Would like 'Suriya Vamsam' to get a re-release: Sarath Kumar-Vijay Kanishka

Both of the actors speak about their roles in 'Hit List', the challenges they faced in the film, and more.
A still from 'Hit List' starring Gautham Vasudev Menon, Vijay Kanishka,
A still from 'Hit List' starring Gautham Vasudev Menon, Vijay Kanishka,

Actor Sarath Kumar, an industry veteran with over three decades of experience, started his career playing antagonists and supporting roles, before establishing himself as a hero and a household name.

As someone who understands the importance of building a filmography with a strong foundation, he vouches for his Hit List co-star Vijay Kanishka, who made his debut with the film.

Sarath Kumar says, “He has taken a heavy subject for his debut and has handled the challenge very well.” Vijay adds, “I believe that the story is the first hero of any film, and I think this is the right choice for my introduction because I loved the story.”

In this conversation with CE, actor Sarath Kumar and debutant Vijay Kanishka open up about Hit List, working under two directors, and more

Vijay, as the son of director Vikraman, what made you choose acting over direction?

I have been doing a lot of stage shows from my childhood. I experienced a different high while showcasing my talent in front of an audience. So I realised that I wanted to be in front of the camera. However, I do get directorial ideas, and jot it down every once in a while.

I have come to understand that direction is something that requires a lot of maturity, and I definitely have a long way to go.

Sarath Kumar, you were meant to become an IPS officer before you entered the film industry. Is that why you’re attracted towards police roles?

My brother-in-law was a minister and he discouraged me from becoming an IPS officer because I would be transferred every few years. I played a police officer in Kan Simittum Neram to appease my father’s dream to see me as a police officer. In the present, a lot of directors have been leaning towards making thrillers, and when they have a senior cop in their script, they think of me because of how fit I am for my age.

Sarath Kumar and Vijay Kanishka
Sarath Kumar and Vijay Kanishka

Vijay, considering you come from a film background, what are some challenges you didn’t expect to face while filming Hit List?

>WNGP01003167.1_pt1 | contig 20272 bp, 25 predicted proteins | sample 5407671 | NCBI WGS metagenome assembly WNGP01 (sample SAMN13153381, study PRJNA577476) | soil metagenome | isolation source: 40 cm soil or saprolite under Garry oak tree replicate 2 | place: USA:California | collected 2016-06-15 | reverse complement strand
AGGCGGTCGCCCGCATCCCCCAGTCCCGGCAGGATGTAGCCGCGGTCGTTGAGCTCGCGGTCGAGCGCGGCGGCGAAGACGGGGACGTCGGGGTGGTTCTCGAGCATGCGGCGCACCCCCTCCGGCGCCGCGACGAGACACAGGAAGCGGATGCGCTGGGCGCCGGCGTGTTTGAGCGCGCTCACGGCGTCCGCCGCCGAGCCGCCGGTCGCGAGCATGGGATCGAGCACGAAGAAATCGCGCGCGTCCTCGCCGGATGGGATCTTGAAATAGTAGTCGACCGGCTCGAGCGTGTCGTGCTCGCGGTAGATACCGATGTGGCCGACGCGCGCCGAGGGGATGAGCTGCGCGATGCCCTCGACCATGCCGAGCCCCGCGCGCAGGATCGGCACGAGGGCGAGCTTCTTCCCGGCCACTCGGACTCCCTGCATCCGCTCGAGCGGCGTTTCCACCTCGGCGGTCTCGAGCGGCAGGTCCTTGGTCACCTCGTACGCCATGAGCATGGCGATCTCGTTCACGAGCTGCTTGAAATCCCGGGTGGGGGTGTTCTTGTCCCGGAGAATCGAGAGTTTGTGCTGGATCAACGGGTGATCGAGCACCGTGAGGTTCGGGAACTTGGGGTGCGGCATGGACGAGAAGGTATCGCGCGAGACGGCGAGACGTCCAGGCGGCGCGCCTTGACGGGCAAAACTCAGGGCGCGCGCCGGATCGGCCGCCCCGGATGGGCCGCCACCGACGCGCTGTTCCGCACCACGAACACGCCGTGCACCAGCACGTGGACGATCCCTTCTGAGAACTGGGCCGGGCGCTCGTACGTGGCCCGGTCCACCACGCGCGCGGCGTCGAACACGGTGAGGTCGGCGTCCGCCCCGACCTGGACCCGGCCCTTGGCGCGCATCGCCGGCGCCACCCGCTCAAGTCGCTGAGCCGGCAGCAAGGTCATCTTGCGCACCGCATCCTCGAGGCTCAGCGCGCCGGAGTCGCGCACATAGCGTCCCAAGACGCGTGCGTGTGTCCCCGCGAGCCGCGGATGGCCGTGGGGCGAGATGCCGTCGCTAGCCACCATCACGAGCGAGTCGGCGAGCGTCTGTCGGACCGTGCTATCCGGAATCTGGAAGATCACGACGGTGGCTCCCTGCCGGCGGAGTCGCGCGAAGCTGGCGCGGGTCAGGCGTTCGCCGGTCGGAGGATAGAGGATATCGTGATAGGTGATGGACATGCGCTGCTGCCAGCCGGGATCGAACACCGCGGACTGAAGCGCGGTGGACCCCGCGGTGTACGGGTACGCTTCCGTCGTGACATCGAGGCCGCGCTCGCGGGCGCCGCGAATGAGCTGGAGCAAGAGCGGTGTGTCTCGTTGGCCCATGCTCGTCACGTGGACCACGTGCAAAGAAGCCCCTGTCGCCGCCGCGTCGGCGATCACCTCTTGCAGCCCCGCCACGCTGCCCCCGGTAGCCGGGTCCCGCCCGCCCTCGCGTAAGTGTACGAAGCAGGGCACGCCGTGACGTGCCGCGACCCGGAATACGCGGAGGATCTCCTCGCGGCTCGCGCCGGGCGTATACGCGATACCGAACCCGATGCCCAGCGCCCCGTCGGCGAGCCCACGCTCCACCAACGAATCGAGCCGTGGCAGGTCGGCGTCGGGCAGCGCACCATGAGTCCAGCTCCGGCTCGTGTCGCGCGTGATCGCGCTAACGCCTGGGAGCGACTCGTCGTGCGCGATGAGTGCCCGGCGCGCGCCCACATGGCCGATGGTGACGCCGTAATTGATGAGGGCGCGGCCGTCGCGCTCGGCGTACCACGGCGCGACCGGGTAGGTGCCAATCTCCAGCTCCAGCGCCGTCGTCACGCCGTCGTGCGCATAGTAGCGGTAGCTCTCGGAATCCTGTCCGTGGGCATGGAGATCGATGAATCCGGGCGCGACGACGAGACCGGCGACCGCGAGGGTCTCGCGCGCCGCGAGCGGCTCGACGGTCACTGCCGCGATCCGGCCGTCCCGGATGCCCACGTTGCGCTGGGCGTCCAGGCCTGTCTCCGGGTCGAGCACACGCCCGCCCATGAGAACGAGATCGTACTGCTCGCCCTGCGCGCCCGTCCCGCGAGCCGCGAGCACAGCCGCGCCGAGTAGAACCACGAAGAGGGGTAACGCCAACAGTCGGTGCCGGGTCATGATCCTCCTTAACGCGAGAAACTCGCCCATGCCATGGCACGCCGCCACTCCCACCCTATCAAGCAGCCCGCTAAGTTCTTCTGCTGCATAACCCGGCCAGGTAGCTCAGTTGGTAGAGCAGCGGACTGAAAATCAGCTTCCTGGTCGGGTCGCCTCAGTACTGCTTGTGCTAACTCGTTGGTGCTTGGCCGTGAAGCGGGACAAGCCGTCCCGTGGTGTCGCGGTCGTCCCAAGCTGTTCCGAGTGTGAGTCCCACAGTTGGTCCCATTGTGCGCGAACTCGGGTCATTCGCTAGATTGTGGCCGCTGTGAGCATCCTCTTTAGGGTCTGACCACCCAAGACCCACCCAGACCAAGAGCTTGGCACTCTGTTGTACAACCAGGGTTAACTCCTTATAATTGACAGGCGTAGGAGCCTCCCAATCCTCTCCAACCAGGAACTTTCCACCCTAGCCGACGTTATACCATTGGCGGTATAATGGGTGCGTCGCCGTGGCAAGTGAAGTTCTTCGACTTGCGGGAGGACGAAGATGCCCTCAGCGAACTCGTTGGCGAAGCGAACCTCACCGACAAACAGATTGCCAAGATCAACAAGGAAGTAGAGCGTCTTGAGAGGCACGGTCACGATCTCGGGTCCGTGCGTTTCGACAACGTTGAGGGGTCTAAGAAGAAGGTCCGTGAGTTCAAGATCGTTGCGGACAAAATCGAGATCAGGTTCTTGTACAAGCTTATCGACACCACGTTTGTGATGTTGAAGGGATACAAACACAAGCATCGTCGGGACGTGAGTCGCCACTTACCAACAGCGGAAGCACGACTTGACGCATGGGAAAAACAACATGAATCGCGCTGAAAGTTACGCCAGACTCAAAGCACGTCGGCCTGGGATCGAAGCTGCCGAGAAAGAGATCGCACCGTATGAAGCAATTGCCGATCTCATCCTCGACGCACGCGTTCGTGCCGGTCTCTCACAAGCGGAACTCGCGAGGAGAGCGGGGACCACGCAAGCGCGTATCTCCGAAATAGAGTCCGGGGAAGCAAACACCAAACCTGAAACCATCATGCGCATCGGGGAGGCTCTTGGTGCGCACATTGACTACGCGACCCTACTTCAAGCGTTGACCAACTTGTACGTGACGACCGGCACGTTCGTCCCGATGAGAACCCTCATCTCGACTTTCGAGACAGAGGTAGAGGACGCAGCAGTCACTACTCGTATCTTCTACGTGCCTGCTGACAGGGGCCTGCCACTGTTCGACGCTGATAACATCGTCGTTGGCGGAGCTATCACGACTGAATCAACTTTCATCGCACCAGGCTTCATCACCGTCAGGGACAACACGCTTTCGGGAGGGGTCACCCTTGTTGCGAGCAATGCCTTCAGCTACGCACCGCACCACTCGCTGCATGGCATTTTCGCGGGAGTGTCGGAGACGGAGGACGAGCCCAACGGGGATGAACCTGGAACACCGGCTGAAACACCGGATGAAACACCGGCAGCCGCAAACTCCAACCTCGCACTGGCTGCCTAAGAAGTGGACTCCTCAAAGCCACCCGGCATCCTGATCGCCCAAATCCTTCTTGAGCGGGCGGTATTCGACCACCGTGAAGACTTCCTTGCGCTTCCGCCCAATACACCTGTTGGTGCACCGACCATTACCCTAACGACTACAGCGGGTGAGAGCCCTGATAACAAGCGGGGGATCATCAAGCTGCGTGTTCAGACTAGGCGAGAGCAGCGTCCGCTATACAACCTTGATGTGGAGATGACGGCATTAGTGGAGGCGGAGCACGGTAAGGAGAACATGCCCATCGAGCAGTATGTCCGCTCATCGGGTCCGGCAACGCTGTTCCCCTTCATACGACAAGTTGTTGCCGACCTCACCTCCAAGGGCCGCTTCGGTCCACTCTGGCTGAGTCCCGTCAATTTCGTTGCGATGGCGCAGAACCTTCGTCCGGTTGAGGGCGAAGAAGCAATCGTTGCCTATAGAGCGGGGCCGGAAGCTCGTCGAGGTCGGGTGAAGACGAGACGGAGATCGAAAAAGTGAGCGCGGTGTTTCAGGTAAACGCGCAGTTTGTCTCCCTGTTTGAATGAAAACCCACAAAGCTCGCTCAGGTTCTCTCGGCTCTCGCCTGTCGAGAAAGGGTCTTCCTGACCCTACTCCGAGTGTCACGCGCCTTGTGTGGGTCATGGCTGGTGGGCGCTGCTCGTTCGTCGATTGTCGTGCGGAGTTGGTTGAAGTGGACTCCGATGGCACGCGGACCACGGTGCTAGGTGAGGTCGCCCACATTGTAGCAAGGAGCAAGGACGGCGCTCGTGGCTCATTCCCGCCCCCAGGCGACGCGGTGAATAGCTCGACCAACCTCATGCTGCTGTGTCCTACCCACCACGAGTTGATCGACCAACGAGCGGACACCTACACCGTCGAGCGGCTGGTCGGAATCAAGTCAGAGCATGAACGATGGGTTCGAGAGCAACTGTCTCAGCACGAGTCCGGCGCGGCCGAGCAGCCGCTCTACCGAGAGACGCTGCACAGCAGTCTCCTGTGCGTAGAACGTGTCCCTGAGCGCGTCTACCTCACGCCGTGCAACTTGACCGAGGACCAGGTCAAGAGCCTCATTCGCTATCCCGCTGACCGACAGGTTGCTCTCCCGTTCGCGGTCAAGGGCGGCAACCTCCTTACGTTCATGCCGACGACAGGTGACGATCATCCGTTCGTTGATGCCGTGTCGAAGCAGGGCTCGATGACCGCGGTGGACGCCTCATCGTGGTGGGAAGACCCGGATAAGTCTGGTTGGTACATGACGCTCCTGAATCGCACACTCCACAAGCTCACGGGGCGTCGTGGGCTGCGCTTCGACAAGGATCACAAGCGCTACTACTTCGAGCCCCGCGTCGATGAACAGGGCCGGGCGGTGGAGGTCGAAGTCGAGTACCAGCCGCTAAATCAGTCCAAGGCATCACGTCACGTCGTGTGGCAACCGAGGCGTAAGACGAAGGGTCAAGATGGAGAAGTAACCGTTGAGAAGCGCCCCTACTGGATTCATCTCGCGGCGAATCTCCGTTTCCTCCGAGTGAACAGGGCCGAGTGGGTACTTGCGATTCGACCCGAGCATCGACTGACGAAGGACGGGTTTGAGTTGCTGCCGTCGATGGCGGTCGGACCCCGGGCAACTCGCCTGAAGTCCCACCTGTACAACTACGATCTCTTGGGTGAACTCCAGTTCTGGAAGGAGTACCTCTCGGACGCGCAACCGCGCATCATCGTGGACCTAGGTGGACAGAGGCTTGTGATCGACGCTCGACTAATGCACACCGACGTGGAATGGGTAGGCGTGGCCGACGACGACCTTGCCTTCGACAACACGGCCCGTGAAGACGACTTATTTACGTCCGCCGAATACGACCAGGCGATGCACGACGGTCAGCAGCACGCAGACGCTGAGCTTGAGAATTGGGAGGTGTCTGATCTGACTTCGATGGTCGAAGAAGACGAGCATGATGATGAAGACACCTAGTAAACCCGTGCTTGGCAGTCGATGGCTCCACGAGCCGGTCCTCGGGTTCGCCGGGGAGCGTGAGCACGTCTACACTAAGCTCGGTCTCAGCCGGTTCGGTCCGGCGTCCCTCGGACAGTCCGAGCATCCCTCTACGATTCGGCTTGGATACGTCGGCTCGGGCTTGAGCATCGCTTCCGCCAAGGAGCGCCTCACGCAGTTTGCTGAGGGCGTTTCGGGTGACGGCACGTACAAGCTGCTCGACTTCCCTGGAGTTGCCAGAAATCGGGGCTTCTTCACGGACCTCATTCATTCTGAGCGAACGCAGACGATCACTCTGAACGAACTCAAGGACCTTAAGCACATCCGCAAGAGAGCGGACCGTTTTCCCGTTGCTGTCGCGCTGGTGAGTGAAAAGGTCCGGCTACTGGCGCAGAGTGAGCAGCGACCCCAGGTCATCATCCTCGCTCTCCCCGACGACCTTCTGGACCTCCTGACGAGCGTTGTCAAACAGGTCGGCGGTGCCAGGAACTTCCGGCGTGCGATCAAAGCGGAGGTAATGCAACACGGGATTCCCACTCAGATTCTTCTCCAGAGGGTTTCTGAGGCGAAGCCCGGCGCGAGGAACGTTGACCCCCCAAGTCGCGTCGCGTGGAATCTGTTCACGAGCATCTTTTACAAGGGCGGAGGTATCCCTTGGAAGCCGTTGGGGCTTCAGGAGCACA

Although I come from a film background, my father ensured that I had a childhood with no exposure to films. He would not even let me come to the sets of his films until I completed my education. Coming to Hit List, I have done 90 per cent of the stunts without a stunt double, to give a realistic output to the audience. So all the punches and blows you see on the screen are real ones that I received. The main challenge was, however, learning to ride a bike. I learnt to ride and even managed to do an entire chase sequence on the bike in this film.

Sarath Kumar, you have earlier said that your only regret was entering politics at the peak of your career. Now that you’re dabbling in films and politics, what are you more focused on?

In 1996, Surya Vamsam was the biggest hit of my career. At the same time, I made my entry into politics. But, I should have focused on one career path. After Surya Vamsam, had I focused on films, my career growth would have been completely different. When I entered politics then, I didn’t know about the kind of influence politics had on cinema. After I took my political stance, people against my stance wouldn’t watch my films or release them in their theatres. Cinema and politics are intertwined. Now, the scenario is completely different, and I am equally focused on cinema and politics.

Now that re-releases are in trend, what are some films you want to hit theatres again?

SK: Surieyan, Surya Vamsam, Natpukkaga, Nattamai, Aravindhan, Diwan, Maayi; I would like all of these films to get a re-release. But we can start with Surieyan, and also, definitely Surya Vamsam. Even today, there’s an audience for Surya Vamsam. Maybe, we can even edit these films before their release, for a shorter and effective runtime.

VK: For me, it’s definitely Surya Vamsam, but also maybe Poove Unnakaaga.

Sarath Kumar, as a veteran actor, what is one piece of advice you would give a debutant like Vijay?

As a new actor, I think it is important for Vijay to understand how numbers work in the industry. If a film does well, he shouldn’t demand an exorbitant hike in his salary for his next film. The producers should also not expect his next film to do well, just because this film is a hit. An actor should ensure that he increases his pay when the business increases, but only so much so that they can sell the product.

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